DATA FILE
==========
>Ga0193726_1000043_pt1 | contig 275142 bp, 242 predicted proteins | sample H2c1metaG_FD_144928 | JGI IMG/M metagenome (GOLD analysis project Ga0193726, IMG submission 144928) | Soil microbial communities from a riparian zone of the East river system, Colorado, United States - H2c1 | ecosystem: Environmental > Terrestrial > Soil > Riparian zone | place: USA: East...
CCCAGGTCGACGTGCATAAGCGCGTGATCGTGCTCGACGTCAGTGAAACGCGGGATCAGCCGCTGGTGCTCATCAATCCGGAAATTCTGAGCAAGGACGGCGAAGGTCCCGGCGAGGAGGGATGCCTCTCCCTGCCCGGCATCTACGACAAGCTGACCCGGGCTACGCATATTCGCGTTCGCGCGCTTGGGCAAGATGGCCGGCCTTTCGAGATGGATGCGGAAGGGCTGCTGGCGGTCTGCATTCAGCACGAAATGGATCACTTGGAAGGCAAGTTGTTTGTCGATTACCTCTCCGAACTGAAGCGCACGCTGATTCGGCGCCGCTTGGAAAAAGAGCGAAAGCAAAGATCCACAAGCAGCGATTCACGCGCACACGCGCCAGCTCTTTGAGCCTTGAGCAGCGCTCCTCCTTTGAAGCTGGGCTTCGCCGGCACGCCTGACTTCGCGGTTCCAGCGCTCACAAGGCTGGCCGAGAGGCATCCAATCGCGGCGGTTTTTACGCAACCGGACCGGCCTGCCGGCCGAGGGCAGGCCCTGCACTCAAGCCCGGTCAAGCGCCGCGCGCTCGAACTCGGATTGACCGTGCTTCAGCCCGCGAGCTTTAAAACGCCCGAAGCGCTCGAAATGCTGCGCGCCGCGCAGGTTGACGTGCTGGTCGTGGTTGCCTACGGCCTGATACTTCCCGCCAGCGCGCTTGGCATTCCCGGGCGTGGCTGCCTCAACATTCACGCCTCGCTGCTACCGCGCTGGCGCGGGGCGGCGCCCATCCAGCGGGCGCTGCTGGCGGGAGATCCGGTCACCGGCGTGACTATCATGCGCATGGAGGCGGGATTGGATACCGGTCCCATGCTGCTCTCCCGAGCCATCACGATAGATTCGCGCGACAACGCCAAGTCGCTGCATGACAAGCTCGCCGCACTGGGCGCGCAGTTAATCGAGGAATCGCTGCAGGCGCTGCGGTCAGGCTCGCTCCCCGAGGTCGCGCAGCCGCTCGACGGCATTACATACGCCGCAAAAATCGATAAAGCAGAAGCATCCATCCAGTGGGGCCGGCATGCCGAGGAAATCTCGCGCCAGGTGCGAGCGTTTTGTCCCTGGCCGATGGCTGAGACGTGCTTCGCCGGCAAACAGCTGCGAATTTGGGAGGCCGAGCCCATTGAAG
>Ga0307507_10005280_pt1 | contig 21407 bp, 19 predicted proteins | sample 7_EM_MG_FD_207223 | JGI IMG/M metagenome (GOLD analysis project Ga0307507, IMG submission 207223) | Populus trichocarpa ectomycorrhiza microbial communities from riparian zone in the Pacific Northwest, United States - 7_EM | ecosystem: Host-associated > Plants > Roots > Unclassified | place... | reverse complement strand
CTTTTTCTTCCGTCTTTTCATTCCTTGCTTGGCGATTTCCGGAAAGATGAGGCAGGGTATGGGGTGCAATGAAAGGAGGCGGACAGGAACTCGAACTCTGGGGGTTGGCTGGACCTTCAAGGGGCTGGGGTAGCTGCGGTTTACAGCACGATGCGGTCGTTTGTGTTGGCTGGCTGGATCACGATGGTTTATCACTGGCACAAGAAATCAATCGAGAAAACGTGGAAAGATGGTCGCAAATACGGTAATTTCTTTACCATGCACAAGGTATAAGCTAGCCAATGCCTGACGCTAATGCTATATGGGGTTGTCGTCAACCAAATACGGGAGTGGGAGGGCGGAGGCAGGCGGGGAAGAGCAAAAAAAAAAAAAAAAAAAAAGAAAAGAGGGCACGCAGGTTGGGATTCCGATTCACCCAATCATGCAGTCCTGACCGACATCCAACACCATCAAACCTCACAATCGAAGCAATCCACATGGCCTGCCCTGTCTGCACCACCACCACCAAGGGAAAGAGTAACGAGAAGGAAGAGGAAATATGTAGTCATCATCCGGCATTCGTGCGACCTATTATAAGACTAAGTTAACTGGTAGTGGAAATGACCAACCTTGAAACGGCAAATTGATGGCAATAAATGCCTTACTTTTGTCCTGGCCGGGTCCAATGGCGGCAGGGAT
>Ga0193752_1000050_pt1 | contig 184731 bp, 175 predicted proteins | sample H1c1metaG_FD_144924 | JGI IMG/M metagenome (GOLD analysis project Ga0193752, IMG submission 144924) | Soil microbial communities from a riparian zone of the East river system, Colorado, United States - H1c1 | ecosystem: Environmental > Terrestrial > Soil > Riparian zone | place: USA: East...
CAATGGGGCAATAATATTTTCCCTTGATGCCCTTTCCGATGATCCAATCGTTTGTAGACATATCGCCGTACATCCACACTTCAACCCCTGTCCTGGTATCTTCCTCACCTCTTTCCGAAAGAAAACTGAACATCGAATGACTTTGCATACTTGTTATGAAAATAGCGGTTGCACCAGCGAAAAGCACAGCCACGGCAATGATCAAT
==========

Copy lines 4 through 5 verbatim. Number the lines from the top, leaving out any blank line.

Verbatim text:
CTTTTTCTTCCGTCTTTTCATTCCTTGCTTGGCGATTTCCGGAAAGATGAGGCAGGGTATGGGGTGCAATGAAAGGAGGCGGACAGGAACTCGAACTCTGGGGGTTGGCTGGACCTTCAAGGGGCTGGGGTAGCTGCGGTTTACAGCACGATGCGGTCGTTTGTGTTGGCTGGCTGGATCACGATGGTTTATCACTGGCACAAGAAATCAATCGAGAAAACGTGGAAAGATGGTCGCAAATACGGTAATTTCTTTACCATGCACAAGGTATAAGCTAGCCAATGCCTGACGCTAATGCTATATGGGGTTGTCGTCAACCAAATACGGGAGTGGGAGGGCGGAGGCAGGCGGGGAAGAGCAAAAAAAAAAAAAAAAAAAAAGAAAAGAGGGCACGCAGGTTGGGATTCCGATTCACCCAATCATGCAGTCCTGACCGACATCCAACACCATCAAACCTCACAATCGAAGCAATCCACATGGCCTGCCCTGTCTGCACCACCACCACCAAGGGAAAGAGTAACGAGAAGGAAGAGGAAATATGTAGTCATCATCCGGCATTCGTGCGACCTATTATAAGACTAAGTTAACTGGTAGTGGAAATGACCAACCTTGAAACGGCAAATTGATGGCAATAAATGCCTTACTTTTGTCCTGGCCGGGTCCAATGGCGGCAGGGAT
>Ga0193752_1000050_pt1 | contig 184731 bp, 175 predicted proteins | sample H1c1metaG_FD_144924 | JGI IMG/M metagenome (GOLD analysis project Ga0193752, IMG submission 144924) | Soil microbial communities from a riparian zone of the East river system, Colorado, United States - H1c1 | ecosystem: Environmental > Terrestrial > Soil > Riparian zone | place: USA: East...